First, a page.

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A simple method for large-scale generation of dopamine neurons from human embryonic stem cells.

Morizane, Asuka LU ; Darsalia, Vladimer LU ; Guloglu, Oktar LU ; Hjalt, Tord LU ; Carta, Manolo LU ; Li, Jia-Yi LU and Brundin, Patrik LU (2010) In Journal of Neuroscience Research 88(16). p.3467-3478
Abstract
Dopamine (DA) neurons derived from human embryonic stem cells (hESCs) are potentially valuable in drug screening and as a possible source of donor tissue for transplantation in Parkinson's disease. However, existing culture protocols that promote the differentiation of DA neurons from hESCs are complex, involving multiple steps and having unreliable results between cultures. Here we report a simple and highly reproducible culture protocol that induces expandable DA neuron progenitors from hESCs in attached cultures. We found that the hESC-derived neuronal progenitors retain their full capacity to generate DA neurons after repeated passaging in the presence of basic fibroblast growth factor (bFGF) and medium conditioned with PA6 stromal... (More)
Dopamine (DA) neurons derived from human embryonic stem cells (hESCs) are potentially valuable in drug screening and as a possible source of donor tissue for transplantation in Parkinson's disease. However, existing culture protocols that promote the differentiation of DA neurons from hESCs are complex, involving multiple steps and having unreliable results between cultures. Here we report a simple and highly reproducible culture protocol that induces expandable DA neuron progenitors from hESCs in attached cultures. We found that the hESC-derived neuronal progenitors retain their full capacity to generate DA neurons after repeated passaging in the presence of basic fibroblast growth factor (bFGF) and medium conditioned with PA6 stromal cells. Using immunocytochemistry and RT-PCR, we found that the differentiated DA neurons exhibit a midbrain phenotype and express, e.g., Aldh1a, Ptx3, Nurr1, and Lmx1a. Using HPLC, we monitored their production of DA. We then demonstrated that the expanded progenitors are possible to cryopreserve without loosing the dopaminergic phenotype. With our protocol, we obtained large and homogeneous populations of dopaminergic progenitors and neurons. We conclude that our protocol can be used to generate human DA neurons suitable for the study of disease mechanisms, toxicology, drug screening, and intracerebral transplantation. © 2010 Wiley-Liss, Inc. (Less)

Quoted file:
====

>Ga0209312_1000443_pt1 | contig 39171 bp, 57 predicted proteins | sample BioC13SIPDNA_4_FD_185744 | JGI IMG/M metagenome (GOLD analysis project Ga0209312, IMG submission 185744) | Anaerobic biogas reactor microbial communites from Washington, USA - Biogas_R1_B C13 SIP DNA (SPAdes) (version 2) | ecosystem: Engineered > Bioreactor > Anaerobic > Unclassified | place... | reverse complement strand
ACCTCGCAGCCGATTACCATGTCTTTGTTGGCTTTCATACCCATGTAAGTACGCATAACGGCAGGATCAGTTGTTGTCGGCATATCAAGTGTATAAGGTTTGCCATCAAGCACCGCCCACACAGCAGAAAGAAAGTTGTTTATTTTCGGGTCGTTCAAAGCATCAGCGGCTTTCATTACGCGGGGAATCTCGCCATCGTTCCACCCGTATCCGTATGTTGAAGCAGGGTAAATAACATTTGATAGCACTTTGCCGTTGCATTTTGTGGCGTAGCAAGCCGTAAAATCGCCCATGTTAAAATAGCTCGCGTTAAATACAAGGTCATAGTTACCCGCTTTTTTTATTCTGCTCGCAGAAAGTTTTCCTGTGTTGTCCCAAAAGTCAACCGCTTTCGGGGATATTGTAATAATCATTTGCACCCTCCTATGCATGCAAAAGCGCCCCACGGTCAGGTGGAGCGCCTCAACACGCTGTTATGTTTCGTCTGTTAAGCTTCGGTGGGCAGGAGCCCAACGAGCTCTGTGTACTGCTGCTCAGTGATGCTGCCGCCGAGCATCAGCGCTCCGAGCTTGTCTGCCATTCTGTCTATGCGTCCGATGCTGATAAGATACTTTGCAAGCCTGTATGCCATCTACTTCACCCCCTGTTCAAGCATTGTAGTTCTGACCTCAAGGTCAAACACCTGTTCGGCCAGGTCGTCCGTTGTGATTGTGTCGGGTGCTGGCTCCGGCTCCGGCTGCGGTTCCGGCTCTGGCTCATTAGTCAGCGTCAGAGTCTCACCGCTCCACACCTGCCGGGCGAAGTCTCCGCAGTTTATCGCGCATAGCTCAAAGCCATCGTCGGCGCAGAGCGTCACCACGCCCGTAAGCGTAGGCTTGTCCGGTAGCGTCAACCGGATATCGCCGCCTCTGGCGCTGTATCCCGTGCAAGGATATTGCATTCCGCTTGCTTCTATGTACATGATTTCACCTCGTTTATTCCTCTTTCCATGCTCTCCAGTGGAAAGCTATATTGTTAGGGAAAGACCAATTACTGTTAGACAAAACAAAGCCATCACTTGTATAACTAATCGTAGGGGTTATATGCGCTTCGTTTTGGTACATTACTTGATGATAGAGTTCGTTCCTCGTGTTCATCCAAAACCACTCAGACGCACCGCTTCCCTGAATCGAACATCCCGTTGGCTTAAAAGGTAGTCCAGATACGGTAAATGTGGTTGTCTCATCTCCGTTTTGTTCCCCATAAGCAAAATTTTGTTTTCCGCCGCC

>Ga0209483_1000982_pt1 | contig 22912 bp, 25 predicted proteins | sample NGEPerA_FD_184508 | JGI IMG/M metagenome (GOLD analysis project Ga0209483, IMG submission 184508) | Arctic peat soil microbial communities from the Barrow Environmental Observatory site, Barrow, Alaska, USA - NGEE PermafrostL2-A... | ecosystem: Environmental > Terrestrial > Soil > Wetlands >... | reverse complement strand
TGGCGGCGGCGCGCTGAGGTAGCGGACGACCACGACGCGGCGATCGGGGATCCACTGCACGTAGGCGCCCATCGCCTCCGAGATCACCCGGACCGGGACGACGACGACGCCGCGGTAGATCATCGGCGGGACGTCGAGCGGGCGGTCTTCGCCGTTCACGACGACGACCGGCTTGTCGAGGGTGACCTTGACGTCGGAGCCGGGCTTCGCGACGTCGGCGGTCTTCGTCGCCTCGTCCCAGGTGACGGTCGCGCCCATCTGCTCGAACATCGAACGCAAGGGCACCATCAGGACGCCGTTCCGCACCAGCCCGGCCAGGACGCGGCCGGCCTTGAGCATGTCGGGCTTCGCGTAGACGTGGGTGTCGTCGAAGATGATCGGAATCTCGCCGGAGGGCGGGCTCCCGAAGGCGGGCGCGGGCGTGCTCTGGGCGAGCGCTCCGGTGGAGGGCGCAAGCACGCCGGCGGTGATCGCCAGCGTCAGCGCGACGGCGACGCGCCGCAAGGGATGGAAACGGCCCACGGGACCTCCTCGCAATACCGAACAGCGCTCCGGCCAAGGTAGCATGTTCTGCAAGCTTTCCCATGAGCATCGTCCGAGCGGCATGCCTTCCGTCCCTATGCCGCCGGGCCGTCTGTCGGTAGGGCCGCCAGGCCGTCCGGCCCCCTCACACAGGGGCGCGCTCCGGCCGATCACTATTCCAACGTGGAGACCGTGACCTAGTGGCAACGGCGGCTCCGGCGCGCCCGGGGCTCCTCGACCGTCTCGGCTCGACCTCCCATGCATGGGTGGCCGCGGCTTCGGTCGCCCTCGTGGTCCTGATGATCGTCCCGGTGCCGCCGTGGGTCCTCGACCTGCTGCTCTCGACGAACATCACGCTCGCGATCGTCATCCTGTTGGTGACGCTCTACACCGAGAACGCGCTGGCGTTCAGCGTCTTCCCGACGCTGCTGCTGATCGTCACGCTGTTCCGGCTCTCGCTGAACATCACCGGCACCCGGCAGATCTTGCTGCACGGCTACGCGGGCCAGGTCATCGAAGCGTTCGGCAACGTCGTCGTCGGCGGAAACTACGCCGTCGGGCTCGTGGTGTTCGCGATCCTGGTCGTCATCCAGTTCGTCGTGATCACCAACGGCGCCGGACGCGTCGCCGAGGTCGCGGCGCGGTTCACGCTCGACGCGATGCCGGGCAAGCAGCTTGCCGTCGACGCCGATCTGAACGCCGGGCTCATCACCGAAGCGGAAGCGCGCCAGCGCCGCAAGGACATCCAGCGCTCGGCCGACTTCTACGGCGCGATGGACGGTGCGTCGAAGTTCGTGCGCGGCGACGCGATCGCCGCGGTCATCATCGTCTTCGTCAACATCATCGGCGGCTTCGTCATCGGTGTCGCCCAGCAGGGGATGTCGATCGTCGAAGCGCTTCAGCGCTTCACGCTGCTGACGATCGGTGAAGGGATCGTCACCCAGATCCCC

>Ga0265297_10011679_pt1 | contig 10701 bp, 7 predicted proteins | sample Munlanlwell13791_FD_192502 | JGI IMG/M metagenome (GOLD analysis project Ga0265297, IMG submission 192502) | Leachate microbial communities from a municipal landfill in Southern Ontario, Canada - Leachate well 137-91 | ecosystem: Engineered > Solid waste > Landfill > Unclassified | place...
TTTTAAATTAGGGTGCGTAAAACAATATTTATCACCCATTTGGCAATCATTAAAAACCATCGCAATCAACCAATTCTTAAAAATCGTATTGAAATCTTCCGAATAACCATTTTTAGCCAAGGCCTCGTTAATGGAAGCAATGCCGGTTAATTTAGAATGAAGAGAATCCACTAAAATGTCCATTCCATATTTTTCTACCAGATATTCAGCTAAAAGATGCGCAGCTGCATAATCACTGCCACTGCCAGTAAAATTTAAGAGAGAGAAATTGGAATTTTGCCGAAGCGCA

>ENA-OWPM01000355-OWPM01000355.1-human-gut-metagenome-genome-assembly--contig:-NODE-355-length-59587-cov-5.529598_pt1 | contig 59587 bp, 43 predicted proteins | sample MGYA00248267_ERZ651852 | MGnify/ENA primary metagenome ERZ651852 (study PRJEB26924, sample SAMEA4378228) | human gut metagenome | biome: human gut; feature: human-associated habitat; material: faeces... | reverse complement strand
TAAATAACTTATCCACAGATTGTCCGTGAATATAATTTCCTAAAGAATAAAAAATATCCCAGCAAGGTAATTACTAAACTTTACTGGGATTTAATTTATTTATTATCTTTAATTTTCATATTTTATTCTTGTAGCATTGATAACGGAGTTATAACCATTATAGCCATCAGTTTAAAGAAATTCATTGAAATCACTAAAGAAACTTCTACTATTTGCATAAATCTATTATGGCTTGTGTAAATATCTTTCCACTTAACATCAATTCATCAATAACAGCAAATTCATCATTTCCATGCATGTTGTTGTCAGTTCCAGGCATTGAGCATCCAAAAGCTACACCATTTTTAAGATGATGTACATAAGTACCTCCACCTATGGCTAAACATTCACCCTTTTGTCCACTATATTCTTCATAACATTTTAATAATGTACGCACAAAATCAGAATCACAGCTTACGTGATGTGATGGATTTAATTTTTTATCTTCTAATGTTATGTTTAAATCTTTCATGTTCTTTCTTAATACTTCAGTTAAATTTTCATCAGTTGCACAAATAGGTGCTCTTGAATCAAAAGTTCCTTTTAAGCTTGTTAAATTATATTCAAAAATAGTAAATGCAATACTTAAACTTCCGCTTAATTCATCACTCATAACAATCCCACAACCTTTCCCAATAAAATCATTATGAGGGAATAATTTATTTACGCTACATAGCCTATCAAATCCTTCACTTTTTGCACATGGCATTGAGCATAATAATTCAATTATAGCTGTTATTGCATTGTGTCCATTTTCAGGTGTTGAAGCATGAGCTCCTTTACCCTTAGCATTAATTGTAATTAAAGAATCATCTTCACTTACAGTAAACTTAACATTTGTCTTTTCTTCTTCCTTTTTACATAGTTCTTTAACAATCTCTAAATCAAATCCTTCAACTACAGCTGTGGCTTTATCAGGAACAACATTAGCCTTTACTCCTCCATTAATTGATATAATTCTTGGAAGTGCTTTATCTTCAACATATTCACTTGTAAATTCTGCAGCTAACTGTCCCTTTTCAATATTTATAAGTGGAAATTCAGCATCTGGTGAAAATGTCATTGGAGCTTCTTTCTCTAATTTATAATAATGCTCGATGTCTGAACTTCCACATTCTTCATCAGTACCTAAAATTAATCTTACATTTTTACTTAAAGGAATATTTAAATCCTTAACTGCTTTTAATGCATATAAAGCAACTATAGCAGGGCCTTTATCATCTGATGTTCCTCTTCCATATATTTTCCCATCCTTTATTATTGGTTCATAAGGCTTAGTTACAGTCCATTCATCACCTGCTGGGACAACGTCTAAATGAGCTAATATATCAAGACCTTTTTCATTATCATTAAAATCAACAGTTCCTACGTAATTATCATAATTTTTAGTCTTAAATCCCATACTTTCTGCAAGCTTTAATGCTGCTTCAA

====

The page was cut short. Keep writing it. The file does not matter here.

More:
Please use this url to cite or link to this publication:
author
organization
publishing date
type
Contribution to journal
publication status
published
subject
in
Journal of Neuroscience Research
volume
88
issue
16
pages
3467 - 3478
publisher
John Wiley & Sons
external identifiers
  • WOS:000284191200005
  • PMID:20981866
  • Scopus:78049437868
ISSN
1097-4547
DOI
10.1002/jnr.22515
language
English
LU publication?
yes
id
2fa3d994-2e1e-4c04-890d-435c057e2026 (old id 1710652)
alternative location
http://www.ncbi.nlm.nih.gov/pubmed/20981866?dopt=Abstract
date added to LUP
2010-11-05 14:18:15
date last changed
2016-10-13 04:31:18
@misc{2fa3d994-2e1e-4c04-890d-435c057e2026,
  abstract     = {Dopamine (DA) neurons derived from human embryonic stem cells (hESCs) are potentially valuable in drug screening and as a possible source of donor tissue for transplantation in Parkinson's disease. However, existing culture protocols that promote the differentiation of DA neurons from hESCs are complex, involving multiple steps and having unreliable results between cultures. Here we report a simple and highly reproducible culture protocol that induces expandable DA neuron progenitors from hESCs in attached cultures. We found that the hESC-derived neuronal progenitors retain their full capacity to generate DA neurons after repeated passaging in the presence of basic fibroblast growth factor (bFGF) and medium conditioned with PA6 stromal cells. Using immunocytochemistry and RT-PCR, we found that the differentiated DA neurons exhibit a midbrain phenotype and express, e.g., Aldh1a, Ptx3, Nurr1, and Lmx1a. Using HPLC, we monitored their production of DA. We then demonstrated that the expanded progenitors are possible to cryopreserve without loosing the dopaminergic phenotype. With our protocol, we obtained large and homogeneous populations of dopaminergic progenitors and neurons. We conclude that our protocol can be used to generate human DA neurons suitable for the study of disease mechanisms, toxicology, drug screening, and intracerebral transplantation. © 2010 Wiley-Liss, Inc.},
  author       = {Morizane, Asuka and Darsalia, Vladimer and Guloglu, Oktar and Hjalt, Tord and Carta, Manolo and Li, Jia-Yi and Brundin, Patrik},
  issn         = {1097-4547},
  language     = {eng},
  number       = {16},
  pages        = {3467--3478},
  publisher    = {ARRAY(0xb914c30)},
  series       = {Journal of Neuroscience Research},
  title        = {A simple method for large-scale generation of dopamine neurons from human embryonic stem cells.},
  url          = {http://dx.doi.org/10.1002/jnr.22515},
  volume       = {88},
  year         = {2010},
}